allergies, gluten free, Nutrition

Healthy Vegan Carrot/Celebration Cake

This cake isn’t the crisp white that people may be used to with a celebration cake, but then it isn’t full of processed sugar either. I like the rustic look of the icing, and it looks especially pretty when decorated with fresh fruit.  If you just want to eat it as a wholesome but plain carrot cake, make it without the icing, and if you want something extra special for an occasion, double up the recipe.  This cake freezes beautifully without the icing, so you could make one half in advance and make the second half of the cake on another  day.  You can ice the cake while frozen and allow to defrost once the icing is in place.

For the carrot cake:

  • 2 cups buckwheat flour
  • 2 tsp bicarbonate of soda
  • 1/2 tsp salt
  • 2 tsp ground cinnamon
  • 1 tsp ground nutmeg
  • 2 and 1/3 cups grated carrot
  • 1 cup dates
  • 2 tbsp maple syrup
  • 2 medium/large bananas
  • 1/2 cup extra virgin olive oil
  • 1 tsp vanilla powder or extract
  • 1 orange (zested and juiced)
  • 1 cup ground walnuts (grind in coffee grinder or food processor)
  • Juice of 1 lemon
  • 1-2 cups water

For the icing:

  • 200g dates (soaked in warm water for 30 minutes)
  • Fat from a can of coconut milk (you will need to leave in the fridge overnight so the fat solidifies at the top)
  • Juice of one lemon (optional)

Method

  • Preheat the oven to 170 degrees centigrade (fan oven). 180 degrees without a fan.
  • Grease 1 10” cake tin or 2 7” cake tins, and line the bottoms with greaseproof baking paper.
  • Blend banana, oil, dates, vanilla, maple syrup, orange juice, lemon juice, zest and 1 cup of water (in a blender or food processor). 
  • Sieve the flour, bicarbonate of soda, salt, cinnamon, and nutmeg into a mixing bowl.
  • Mix the wet ingredients into the dry ingredients, then add the walnuts and carrots.
  • Allow to stand for a minute or so, and if the mixture is too dry, add more water, a little at a time.  Remember to not over-beat.
  • Put into the cake pans (I prefer the larger 10 inch pan).  For this larger cake bake for 45-50 minutes before testing. If a toothpick is inserted and doesn’t come out clean, cook for another 5-10 minutes.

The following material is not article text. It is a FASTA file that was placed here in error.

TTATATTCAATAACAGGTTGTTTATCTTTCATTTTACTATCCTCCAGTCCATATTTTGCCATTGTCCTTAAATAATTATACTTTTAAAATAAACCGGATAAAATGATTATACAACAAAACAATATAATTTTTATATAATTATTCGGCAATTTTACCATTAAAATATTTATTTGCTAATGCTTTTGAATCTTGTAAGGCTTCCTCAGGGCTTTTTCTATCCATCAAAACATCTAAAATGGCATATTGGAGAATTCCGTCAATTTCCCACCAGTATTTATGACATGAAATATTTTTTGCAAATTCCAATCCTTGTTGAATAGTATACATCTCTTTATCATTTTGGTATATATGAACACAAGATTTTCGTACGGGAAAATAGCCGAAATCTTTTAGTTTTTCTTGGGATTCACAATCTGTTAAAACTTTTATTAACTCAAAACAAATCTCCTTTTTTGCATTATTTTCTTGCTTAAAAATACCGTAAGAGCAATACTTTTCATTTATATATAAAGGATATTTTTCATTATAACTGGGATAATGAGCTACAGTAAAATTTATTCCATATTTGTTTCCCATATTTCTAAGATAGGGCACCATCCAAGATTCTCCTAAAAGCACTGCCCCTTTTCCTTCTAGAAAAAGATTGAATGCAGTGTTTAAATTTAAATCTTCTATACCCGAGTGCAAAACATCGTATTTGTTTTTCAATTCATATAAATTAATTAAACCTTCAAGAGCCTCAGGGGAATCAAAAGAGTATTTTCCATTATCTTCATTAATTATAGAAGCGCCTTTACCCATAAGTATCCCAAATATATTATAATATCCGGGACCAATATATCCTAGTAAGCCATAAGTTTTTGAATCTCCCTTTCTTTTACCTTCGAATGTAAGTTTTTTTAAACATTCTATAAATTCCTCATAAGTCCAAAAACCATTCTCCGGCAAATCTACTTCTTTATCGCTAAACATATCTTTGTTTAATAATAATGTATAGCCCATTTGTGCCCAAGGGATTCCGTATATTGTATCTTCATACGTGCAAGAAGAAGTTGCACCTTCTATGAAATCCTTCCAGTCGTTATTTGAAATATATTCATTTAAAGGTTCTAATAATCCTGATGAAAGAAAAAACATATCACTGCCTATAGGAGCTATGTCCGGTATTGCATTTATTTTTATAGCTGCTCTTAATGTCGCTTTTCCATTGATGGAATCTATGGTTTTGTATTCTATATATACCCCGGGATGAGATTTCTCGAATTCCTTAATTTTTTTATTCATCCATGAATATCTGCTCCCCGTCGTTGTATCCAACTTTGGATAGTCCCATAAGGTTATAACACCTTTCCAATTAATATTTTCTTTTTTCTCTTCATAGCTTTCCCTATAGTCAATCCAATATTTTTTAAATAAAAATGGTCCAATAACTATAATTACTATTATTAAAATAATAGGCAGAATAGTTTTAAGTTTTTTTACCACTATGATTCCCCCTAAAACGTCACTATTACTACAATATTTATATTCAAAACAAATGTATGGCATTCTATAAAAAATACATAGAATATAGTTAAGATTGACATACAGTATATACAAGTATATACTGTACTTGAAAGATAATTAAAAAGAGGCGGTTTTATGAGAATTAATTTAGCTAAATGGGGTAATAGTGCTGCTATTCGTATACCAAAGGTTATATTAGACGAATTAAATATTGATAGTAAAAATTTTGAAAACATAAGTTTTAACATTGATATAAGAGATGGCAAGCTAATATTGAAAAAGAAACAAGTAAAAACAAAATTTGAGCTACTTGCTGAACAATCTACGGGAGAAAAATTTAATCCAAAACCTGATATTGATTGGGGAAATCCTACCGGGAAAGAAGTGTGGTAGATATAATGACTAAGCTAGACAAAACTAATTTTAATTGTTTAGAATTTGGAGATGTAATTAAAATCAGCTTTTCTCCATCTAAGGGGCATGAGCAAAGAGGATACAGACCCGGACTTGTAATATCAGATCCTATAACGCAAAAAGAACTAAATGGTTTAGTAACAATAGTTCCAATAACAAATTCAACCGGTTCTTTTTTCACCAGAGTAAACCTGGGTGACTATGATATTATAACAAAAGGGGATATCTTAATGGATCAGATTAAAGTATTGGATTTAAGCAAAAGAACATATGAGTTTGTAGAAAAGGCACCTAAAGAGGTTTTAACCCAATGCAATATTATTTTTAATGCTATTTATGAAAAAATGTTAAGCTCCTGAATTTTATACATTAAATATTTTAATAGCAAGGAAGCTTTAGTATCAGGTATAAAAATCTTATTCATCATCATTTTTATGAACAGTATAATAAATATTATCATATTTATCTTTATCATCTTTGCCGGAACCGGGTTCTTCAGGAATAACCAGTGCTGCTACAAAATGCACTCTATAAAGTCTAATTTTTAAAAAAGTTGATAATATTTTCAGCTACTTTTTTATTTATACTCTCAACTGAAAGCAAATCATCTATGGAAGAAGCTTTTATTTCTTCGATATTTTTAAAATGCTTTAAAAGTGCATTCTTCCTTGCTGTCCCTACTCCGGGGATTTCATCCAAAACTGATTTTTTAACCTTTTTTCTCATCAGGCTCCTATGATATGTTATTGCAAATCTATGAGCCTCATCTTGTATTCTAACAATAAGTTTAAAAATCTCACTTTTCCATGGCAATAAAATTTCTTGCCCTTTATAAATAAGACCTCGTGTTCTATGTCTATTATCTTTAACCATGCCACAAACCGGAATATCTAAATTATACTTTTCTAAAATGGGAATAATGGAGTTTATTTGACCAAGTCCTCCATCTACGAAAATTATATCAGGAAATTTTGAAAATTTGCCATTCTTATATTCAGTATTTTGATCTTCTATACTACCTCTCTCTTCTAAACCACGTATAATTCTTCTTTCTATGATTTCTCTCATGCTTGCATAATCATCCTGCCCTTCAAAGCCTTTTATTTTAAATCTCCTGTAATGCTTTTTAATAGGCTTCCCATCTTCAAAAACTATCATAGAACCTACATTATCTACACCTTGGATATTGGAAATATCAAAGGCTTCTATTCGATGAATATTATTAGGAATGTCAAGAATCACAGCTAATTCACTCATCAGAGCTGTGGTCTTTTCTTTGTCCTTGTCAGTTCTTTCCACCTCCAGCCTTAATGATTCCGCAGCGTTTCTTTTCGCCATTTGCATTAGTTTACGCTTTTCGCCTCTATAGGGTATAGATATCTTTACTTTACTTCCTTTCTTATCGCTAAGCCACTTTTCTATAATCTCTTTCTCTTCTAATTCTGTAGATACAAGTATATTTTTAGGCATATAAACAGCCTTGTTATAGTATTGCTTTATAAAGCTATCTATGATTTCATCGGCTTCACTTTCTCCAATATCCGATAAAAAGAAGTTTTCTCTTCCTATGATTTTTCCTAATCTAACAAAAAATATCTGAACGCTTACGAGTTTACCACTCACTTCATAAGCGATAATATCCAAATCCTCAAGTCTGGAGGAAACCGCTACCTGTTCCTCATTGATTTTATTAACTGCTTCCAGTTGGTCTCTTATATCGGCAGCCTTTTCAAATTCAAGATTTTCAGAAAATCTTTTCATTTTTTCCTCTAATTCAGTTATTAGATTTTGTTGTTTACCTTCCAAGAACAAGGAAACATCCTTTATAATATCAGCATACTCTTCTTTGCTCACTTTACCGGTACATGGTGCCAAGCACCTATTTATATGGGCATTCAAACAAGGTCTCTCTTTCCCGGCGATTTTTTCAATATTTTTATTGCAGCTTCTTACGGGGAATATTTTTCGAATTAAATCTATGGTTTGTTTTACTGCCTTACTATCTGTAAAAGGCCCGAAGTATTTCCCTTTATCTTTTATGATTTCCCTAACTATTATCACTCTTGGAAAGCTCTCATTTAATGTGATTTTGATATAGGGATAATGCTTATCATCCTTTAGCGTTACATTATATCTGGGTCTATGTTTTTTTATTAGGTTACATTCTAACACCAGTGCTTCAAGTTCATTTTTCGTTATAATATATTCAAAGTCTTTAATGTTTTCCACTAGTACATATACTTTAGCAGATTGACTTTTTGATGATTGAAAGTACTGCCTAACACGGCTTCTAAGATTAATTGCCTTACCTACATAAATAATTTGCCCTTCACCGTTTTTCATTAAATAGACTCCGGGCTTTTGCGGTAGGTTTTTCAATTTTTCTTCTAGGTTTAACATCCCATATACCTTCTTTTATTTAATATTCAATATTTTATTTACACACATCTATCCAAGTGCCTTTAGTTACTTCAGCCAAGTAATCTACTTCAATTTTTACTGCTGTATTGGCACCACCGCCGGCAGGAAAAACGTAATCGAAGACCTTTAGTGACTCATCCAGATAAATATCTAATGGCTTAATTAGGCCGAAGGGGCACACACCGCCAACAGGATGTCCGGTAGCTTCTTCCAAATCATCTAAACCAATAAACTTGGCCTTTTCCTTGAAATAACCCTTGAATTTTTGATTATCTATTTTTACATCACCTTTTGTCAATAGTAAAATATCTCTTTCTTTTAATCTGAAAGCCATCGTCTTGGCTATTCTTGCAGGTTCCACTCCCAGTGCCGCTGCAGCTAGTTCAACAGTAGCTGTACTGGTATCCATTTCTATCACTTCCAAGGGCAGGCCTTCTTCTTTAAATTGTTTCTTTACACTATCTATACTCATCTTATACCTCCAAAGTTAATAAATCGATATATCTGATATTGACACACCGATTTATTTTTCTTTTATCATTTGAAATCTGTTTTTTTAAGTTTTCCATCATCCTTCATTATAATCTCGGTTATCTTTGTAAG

• If using the 7” trays, cook for 25-30 minutes, or until a toothpick comes out clean.
  • All the cakes to cool on a cooling rack
  • For the icing, blend the dates, coconut milk fat and lemon juice.
  • Once the cake is cooled, decorate with the icing.  You have a few options here:
  1. For the 10 inch cake – simply put the icing on the top and sides, or slice the cake horizontally down the middle and ice the middle of the cake as well as the top and sides.
  2. For the 7 inch cake – ice the top of one cake, then sit the other on top, then ice the top of the second cake and the sides.
  3. For a bigger (celebration) cake, double up on the 10 inch cake recipe (and the frosting recipe), then decorate as for the 7 inch cakes.

You will have plenty of icing left over, and this can used as be a nice dip for apple or pear slices.

NB. You may want to use other gluten free or wholegrain flours, but please be aware that the liquid ratio may change.  Buckwheat tends to soak up quite a lot of water and become quite thick.

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Ways To Up Your Greens – Part 1

Getting more green leafy vegetables into your diet needn’t be difficult.  Personally, I find it’s all in the  planning, so that I’m not having to overthink it, or spend all my free time preparing and cooking.  (Please see my previous post if you want more information about what exactly a green leafy vegetable is, and what benefits they offer).

  1.  Chop up a salad and store it in the fridge for a few days.  Use rocket, spinach, watercress, romaine and, if you’re feeling adventurous, even kale!  Herbs such as parsley and coriander (if you are a fan) also offer a new flavour dimension. Add salad portions as a side to your meals, or even better, eat it before your meal to kickstart your digestion.